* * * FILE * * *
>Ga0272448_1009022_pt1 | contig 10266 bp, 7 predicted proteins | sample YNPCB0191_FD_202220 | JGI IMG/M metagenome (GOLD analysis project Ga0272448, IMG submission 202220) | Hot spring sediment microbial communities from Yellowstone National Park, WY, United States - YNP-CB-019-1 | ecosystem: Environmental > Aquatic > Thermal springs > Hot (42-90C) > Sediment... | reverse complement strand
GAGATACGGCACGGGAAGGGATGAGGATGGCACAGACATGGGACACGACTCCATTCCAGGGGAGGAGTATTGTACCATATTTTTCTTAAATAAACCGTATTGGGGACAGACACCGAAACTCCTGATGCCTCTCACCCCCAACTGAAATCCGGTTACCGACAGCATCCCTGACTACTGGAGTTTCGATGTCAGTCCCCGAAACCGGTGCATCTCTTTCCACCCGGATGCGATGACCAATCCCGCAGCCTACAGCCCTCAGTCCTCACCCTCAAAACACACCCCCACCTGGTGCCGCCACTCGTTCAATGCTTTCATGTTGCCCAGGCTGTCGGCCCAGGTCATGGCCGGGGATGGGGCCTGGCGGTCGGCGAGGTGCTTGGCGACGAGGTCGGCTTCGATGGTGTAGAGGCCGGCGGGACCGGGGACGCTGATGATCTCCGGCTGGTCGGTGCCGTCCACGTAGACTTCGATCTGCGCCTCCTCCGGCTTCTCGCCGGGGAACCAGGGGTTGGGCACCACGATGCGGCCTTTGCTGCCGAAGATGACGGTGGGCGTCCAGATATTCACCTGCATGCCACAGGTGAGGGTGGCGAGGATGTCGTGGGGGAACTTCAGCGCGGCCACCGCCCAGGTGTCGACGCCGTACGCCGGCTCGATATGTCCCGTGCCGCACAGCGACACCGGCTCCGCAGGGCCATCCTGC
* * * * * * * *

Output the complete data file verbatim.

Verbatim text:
>Ga0272448_1009022_pt1 | contig 10266 bp, 7 predicted proteins | sample YNPCB0191_FD_202220 | JGI IMG/M metagenome (GOLD analysis project Ga0272448, IMG submission 202220) | Hot spring sediment microbial communities from Yellowstone National Park, WY, United States - YNP-CB-019-1 | ecosystem: Environmental > Aquatic > Thermal springs > Hot (42-90C) > Sediment... | reverse complement strand
GAGATACGGCACGGGAAGGGATGAGGATGGCACAGACATGGGACACGACTCCATTCCAGGGGAGGAGTATTGTACCATATTTTTCTTAAATAAACCGTATTGGGGACAGACACCGAAACTCCTGATGCCTCTCACCCCCAACTGAAATCCGGTTACCGACAGCATCCCTGACTACTGGAGTTTCGATGTCAGTCCCCGAAACCGGTGCATCTCTTTCCACCCGGATGCGATGACCAATCCCGCAGCCTACAGCCCTCAGTCCTCACCCTCAAAACACACCCCCACCTGGTGCCGCCACTCGTTCAATGCTTTCATGTTGCCCAGGCTGTCGGCCCAGGTCATGGCCGGGGATGGGGCCTGGCGGTCGGCGAGGTGCTTGGCGACGAGGTCGGCTTCGATGGTGTAGAGGCCGGCGGGACCGGGGACGCTGATGATCTCCGGCTGGTCGGTGCCGTCCACGTAGACTTCGATCTGCGCCTCCTCCGGCTTCTCGCCGGGGAACCAGGGGTTGGGCACCACGATGCGGCCTTTGCTGCCGAAGATGACGGTGGGCGTCCAGATATTCACCTGCATGCCACAGGTGAGGGTGGCGAGGATGTCGTGGGGGAACTTCAGCGCGGCCACCGCCCAGGTGTCGACGCCGTACGCCGGCTCGATATGTCCCGTGCCGCACAGCGACACCGGCTCCGCAGGGCCATCCTGC